The same probably applies to simulations, namely: “Rather than striving to get games into education, educators should be investigating ways to get education into games.” (Royle, 2008).
Although gamers often claim that playing is educational; gamers concede (laughingly) that much of this learning has little relevance to ordinary life. Teacherised commercial games that embed, add or link educational/curriculum content are questioned. A new genre is emerging characterised by gamelike learning instead of purely entertaining based on the pedagogy of problem-based learning. The real learning does not happen in game; instead players must solve problems to progress through the game; they can only solve a given problem by accumulating the necessary tools and experience in lower levels of the game.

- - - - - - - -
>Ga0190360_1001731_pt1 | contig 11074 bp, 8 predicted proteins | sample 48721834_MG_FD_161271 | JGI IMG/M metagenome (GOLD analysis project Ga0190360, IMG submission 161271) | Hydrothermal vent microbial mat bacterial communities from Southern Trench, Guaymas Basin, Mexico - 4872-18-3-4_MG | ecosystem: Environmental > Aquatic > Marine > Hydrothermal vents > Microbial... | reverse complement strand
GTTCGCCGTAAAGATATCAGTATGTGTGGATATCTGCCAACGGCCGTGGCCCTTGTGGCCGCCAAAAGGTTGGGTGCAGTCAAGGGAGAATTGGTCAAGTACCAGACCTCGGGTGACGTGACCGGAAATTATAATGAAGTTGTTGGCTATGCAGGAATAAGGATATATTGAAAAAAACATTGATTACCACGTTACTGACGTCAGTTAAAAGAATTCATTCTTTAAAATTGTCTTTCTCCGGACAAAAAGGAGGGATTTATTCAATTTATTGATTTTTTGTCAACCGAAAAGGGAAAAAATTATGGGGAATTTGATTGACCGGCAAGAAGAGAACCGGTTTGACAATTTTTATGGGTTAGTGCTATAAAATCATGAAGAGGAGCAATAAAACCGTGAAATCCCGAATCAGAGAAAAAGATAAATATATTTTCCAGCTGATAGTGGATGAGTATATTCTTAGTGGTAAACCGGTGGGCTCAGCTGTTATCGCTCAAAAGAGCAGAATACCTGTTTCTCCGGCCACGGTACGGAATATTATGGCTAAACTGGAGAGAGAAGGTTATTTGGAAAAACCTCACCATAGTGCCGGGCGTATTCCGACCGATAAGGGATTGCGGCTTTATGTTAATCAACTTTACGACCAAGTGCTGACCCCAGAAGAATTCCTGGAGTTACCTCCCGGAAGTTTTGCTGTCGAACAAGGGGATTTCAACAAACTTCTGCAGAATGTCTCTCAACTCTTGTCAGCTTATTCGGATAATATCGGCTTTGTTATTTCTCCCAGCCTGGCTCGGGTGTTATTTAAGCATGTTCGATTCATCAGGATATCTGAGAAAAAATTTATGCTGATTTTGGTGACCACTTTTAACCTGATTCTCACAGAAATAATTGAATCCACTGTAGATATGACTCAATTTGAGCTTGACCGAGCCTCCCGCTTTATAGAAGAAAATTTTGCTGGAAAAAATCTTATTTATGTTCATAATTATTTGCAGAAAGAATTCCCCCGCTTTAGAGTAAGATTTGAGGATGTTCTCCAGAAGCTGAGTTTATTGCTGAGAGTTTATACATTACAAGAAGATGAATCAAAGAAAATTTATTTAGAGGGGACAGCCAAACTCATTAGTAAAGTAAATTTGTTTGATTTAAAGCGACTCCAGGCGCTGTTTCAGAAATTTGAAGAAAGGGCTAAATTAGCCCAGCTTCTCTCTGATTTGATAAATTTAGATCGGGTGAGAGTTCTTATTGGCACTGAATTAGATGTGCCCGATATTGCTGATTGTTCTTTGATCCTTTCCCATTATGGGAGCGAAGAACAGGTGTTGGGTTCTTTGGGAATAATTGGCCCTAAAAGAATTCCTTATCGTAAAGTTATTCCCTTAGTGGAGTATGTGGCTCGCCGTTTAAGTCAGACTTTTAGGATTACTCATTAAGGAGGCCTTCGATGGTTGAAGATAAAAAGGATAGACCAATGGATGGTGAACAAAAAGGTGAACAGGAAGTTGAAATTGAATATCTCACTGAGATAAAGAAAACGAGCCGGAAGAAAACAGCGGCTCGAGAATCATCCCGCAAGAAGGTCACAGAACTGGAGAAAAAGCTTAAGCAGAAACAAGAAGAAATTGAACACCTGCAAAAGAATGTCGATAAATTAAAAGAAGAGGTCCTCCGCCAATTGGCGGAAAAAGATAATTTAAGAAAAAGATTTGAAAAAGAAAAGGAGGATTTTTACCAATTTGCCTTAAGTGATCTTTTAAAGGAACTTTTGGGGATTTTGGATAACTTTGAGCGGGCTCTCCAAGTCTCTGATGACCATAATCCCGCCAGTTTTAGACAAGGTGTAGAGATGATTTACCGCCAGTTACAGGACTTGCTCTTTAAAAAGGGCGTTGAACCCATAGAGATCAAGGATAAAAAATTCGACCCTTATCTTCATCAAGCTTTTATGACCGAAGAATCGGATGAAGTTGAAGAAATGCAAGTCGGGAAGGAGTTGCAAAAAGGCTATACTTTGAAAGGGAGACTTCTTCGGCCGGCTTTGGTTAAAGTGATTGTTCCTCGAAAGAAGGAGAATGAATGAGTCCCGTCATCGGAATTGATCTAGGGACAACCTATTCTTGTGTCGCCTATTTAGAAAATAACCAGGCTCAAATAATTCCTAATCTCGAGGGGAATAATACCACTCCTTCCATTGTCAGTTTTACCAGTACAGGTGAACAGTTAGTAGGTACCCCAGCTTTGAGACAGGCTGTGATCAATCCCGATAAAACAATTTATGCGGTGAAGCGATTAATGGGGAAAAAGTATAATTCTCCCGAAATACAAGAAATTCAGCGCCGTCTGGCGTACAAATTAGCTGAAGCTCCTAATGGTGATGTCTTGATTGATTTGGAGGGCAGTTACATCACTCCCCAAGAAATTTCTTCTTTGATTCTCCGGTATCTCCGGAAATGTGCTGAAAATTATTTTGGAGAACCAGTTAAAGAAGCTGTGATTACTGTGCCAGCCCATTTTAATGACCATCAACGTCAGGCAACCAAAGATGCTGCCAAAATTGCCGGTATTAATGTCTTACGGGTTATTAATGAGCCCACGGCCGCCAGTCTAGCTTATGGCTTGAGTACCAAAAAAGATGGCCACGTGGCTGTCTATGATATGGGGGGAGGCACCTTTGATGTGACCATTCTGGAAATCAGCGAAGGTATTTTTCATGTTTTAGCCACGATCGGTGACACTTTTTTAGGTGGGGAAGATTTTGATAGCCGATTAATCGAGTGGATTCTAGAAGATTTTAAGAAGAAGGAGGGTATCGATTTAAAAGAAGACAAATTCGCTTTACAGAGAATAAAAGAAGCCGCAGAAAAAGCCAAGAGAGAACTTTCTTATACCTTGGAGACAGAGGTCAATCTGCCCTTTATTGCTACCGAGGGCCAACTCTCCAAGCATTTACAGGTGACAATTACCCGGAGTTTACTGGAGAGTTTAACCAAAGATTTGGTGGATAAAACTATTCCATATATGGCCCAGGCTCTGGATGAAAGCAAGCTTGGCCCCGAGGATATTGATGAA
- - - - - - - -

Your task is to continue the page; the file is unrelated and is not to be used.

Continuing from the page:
Storytelling is a further potent learning tool, because they enable listeners to make connections between what is said and their own experience—this helps create meaning and can trigger people into action.
Royle, K. 2008. Game-Based Learning: A Different Perspective. Innovate, 4(4), April/May 2008. Retrieved electronically 23 October 2011 from: http://innovateonline.info/pdf/vol4_issue4/Game-Based_Learning-__A_Different_Perspective.pdf